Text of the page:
The QLD Govt Must Change These Laws To Help Trans Queenslanders

Attorney General Yvette D'Ath

The Queensland government is under pressure to follow Victoria and the ACT’s lead on new laws removing legal barriers for transgender and intersex people who want to affirm their sex on their birth certificates.

Earlier this month, Victorian Premier Daniel Andrews announced legislation that will allow Victorian transgender or intersex people to be able to change the sex on their birth certificates without having to divorce or undergo sex reassignment surgery, as the state’s law currently requires.

Under Queensland law, couples who get an opposite-sex marriage before one partner transitions are forced to divorce before the transgender partner can change their birth certificate. Transgender people must also have sex reassignment surgery before they’re granted the change.

Dr Janet Berry from the Queensland Action Group For LGBTIQ+ Students said it “must be a priority” for Queensland Attorney-General Yvette D’Ath (pictured) and the state government to remove both of the requirements from the Births Deaths and Marriages Registration Act 2003, for the health and wellbeing of LGBTIQ Queenslanders.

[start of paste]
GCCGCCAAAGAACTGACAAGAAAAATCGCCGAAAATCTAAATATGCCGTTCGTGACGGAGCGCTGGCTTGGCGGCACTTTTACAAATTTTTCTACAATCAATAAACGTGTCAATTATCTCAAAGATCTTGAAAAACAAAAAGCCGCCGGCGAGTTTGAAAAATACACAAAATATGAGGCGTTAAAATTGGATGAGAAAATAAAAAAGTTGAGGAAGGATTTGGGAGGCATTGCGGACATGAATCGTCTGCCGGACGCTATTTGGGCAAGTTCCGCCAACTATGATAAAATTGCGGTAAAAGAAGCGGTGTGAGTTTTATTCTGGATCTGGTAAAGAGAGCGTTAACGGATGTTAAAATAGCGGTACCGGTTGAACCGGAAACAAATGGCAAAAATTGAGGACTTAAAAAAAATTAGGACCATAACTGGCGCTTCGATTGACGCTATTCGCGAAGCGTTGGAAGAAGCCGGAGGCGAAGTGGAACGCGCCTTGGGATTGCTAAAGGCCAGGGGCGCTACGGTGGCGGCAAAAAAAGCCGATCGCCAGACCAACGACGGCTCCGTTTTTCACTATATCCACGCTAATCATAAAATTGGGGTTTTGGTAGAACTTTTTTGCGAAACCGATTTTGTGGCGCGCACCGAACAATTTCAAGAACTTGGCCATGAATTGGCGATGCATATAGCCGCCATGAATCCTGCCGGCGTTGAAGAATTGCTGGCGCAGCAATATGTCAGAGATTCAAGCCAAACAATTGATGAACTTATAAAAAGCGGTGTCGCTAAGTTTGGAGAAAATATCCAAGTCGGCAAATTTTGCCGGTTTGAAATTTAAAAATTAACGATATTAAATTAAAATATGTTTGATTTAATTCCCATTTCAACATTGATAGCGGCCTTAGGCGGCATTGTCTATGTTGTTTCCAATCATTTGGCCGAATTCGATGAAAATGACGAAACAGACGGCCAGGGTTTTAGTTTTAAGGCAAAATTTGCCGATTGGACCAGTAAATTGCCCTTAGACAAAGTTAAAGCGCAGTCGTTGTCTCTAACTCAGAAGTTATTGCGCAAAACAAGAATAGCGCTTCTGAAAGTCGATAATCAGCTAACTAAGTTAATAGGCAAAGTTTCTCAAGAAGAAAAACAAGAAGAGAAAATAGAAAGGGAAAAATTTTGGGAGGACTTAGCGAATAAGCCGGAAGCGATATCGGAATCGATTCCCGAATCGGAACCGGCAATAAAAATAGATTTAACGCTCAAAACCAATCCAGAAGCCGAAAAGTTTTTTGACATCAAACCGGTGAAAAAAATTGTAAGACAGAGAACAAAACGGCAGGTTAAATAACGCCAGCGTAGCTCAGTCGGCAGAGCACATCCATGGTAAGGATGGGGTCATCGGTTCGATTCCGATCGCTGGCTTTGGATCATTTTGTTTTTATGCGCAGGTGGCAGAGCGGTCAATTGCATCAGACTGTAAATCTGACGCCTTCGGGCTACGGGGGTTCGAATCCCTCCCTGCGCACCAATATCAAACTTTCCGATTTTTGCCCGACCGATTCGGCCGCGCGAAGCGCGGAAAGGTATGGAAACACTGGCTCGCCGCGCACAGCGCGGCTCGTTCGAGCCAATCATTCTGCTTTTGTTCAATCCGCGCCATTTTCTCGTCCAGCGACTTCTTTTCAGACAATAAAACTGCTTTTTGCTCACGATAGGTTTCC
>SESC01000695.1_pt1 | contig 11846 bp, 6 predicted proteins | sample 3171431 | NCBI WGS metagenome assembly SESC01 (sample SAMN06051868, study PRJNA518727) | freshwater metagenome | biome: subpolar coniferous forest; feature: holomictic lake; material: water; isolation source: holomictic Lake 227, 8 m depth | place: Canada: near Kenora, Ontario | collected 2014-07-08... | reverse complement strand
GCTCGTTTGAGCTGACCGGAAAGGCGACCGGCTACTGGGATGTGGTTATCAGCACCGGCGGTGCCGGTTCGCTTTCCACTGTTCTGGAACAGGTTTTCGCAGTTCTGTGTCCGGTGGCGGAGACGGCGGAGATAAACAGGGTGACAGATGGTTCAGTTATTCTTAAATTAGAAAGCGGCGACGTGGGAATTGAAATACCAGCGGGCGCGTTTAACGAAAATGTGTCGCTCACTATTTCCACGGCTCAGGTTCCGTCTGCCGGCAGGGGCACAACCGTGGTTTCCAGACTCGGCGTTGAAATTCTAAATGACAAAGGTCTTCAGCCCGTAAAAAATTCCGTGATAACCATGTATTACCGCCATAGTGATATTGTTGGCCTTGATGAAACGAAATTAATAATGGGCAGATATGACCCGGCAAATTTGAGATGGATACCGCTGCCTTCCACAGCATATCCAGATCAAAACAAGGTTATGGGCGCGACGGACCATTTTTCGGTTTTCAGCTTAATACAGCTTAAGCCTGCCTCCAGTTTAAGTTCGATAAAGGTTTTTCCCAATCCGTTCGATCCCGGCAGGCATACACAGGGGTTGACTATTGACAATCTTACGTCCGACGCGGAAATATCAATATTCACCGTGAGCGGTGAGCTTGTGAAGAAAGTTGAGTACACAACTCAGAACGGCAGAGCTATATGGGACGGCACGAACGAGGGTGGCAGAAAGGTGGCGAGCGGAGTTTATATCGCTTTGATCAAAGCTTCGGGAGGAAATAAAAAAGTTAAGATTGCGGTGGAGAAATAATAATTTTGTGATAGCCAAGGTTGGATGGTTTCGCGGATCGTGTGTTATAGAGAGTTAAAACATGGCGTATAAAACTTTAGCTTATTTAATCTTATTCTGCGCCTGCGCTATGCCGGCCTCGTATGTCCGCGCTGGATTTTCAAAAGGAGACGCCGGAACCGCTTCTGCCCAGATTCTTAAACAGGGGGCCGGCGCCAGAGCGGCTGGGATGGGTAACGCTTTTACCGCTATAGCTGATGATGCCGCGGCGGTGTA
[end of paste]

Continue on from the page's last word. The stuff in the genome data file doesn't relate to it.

“Mental health consequences arise from failure to recognise people’s identities. One of the main priorities this government has set itself is to ‘encourage safer and inclusive communities’, and changing this legislation would certainly be part of achieving that objective,” she said.

“People should be able to apply to alter the sex recorded on their birth certificate without being required to undergo surgical, medical or hormonal treatments.

“Couples should not be forced to divorce if one partner wishes to apply to change the sex recorded on their birth registration. This can cause distress to their partners, families and children.

“The number of transgender children who are socially transitioning is increasing every year and their core documents need to reflect their true gender to avoid discrimination.”

The former Newman Government commenced a review of the legislation in 2013, and at the time the Anti-Discrimination Commission Queensland identified in a submission the changes needed to the legislation.

A spokesperson for Attorney-General Yvette D’Ath said the state government is “currently working on a number of issues the LGBTIQ community has identified among its priorities for social justice reform,” including expunging historical convictions for homosexual convictions, the abolishing of the “gay panic” Homosexual Advance Defence and standardising the age of consent for sexual activity.

“The Government will continue to look at further reforms, including those being introduced in other jurisdictions,” the spokesperson said.

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